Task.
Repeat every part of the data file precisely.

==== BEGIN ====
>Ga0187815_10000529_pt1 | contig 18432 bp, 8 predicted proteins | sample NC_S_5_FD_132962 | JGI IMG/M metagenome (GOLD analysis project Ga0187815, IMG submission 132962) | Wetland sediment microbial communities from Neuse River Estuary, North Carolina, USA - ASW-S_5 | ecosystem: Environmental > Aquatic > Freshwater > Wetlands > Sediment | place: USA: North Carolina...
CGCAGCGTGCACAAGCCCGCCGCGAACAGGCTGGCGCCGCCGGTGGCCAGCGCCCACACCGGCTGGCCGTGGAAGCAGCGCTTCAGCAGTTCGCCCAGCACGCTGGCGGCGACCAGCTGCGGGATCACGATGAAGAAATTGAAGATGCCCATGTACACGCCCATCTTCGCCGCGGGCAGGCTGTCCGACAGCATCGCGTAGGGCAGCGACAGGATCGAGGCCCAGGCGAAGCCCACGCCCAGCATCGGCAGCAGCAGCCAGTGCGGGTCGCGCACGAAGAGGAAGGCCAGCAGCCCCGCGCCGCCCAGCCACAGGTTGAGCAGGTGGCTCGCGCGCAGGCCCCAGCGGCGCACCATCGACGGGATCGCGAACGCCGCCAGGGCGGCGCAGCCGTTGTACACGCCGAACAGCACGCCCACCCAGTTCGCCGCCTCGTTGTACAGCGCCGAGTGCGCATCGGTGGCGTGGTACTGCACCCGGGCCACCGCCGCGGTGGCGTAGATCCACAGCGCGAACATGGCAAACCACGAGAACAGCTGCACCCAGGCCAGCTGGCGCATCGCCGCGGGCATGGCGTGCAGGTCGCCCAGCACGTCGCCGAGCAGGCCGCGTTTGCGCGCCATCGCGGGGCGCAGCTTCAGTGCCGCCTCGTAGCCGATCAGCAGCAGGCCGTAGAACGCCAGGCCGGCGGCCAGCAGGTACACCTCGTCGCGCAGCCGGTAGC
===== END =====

>Ga0187815_10000529_pt1 | contig 18432 bp, 8 predicted proteins | sample NC_S_5_FD_132962 | JGI IMG/M metagenome (GOLD analysis project Ga0187815, IMG submission 132962) | Wetland sediment microbial communities from Neuse River Estuary, North Carolina, USA - ASW-S_5 | ecosystem: Environmental > Aquatic > Freshwater > Wetlands > Sediment | place: USA: North Carolina...
CGCAGCGTGCACAAGCCCGCCGCGAACAGGCTGGCGCCGCCGGTGGCCAGCGCCCACACCGGCTGGCCGTGGAAGCAGCGCTTCAGCAGTTCGCCCAGCACGCTGGCGGCGACCAGCTGCGGGATCACGATGAAGAAATTGAAGATGCCCATGTACACGCCCATCTTCGCCGCGGGCAGGCTGTCCGACAGCATCGCGTAGGGCAGCGACAGGATCGAGGCCCAGGCGAAGCCCACGCCCAGCATCGGCAGCAGCAGCCAGTGCGGGTCGCGCACGAAGAGGAAGGCCAGCAGCCCCGCGCCGCCCAGCCACAGGTTGAGCAGGTGGCTCGCGCGCAGGCCCCAGCGGCGCACCATCGACGGGATCGCGAACGCCGCCAGGGCGGCGCAGCCGTTGTACACGCCGAACAGCACGCCCACCCAGTTCGCCGCCTCGTTGTACAGCGCCGAGTGCGCATCGGTGGCGTGGTACTGCACCCGGGCCACCGCCGCGGTGGCGTAGATCCACAGCGCGAACATGGCAAACCACGAGAACAGCTGCACCCAGGCCAGCTGGCGCATCGCCGCGGGCATGGCGTGCAGGTCGCCCAGCACGTCGCCGAGCAGGCCGCGTTTGCGCGCCATCGCGGGGCGCAGCTTCAGTGCCGCCTCGTAGCCGATCAGCAGCAGGCCGTAGAACGCCAGGCCGGCGGCCAGCAGGTACACCTCGTCGCGCAGCCGGTAGC